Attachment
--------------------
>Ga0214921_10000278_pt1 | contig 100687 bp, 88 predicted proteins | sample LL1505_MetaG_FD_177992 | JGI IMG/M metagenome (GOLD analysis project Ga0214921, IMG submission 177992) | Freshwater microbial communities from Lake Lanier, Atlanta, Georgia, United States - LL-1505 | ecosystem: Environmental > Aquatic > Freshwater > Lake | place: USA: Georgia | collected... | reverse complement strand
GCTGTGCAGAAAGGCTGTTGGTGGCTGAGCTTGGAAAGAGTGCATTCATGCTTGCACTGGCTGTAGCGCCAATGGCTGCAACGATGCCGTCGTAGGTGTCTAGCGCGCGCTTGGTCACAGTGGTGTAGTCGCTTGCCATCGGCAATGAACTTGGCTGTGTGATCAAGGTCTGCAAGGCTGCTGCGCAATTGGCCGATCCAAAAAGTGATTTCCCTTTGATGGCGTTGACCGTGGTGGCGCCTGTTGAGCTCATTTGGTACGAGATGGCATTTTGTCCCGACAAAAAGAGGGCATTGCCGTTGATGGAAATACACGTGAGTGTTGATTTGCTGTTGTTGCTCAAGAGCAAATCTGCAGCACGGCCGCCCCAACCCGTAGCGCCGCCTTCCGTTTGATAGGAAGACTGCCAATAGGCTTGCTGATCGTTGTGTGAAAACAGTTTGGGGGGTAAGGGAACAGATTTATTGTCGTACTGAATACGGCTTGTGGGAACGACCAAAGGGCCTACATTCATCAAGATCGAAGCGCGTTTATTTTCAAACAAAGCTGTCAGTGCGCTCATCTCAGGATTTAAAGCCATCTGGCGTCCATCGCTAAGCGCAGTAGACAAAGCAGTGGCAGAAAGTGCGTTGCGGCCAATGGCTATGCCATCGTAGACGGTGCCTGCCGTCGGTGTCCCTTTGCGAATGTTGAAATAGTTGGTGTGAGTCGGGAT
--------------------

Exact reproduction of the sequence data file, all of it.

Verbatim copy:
>Ga0214921_10000278_pt1 | contig 100687 bp, 88 predicted proteins | sample LL1505_MetaG_FD_177992 | JGI IMG/M metagenome (GOLD analysis project Ga0214921, IMG submission 177992) | Freshwater microbial communities from Lake Lanier, Atlanta, Georgia, United States - LL-1505 | ecosystem: Environmental > Aquatic > Freshwater > Lake | place: USA: Georgia | collected... | reverse complement strand
GCTGTGCAGAAAGGCTGTTGGTGGCTGAGCTTGGAAAGAGTGCATTCATGCTTGCACTGGCTGTAGCGCCAATGGCTGCAACGATGCCGTCGTAGGTGTCTAGCGCGCGCTTGGTCACAGTGGTGTAGTCGCTTGCCATCGGCAATGAACTTGGCTGTGTGATCAAGGTCTGCAAGGCTGCTGCGCAATTGGCCGATCCAAAAAGTGATTTCCCTTTGATGGCGTTGACCGTGGTGGCGCCTGTTGAGCTCATTTGGTACGAGATGGCATTTTGTCCCGACAAAAAGAGGGCATTGCCGTTGATGGAAATACACGTGAGTGTTGATTTGCTGTTGTTGCTCAAGAGCAAATCTGCAGCACGGCCGCCCCAACCCGTAGCGCCGCCTTCCGTTTGATAGGAAGACTGCCAATAGGCTTGCTGATCGTTGTGTGAAAACAGTTTGGGGGGTAAGGGAACAGATTTATTGTCGTACTGAATACGGCTTGTGGGAACGACCAAAGGGCCTACATTCATCAAGATCGAAGCGCGTTTATTTTCAAACAAAGCTGTCAGTGCGCTCATCTCAGGATTTAAAGCCATCTGGCGTCCATCGCTAAGCGCAGTAGACAAAGCAGTGGCAGAAAGTGCGTTGCGGCCAATGGCTATGCCATCGTAGACGGTGCCTGCCGTCGGTGTCCCTTTGCGAATGTTGAAATAGTTGGTGTGAGTCGGGAT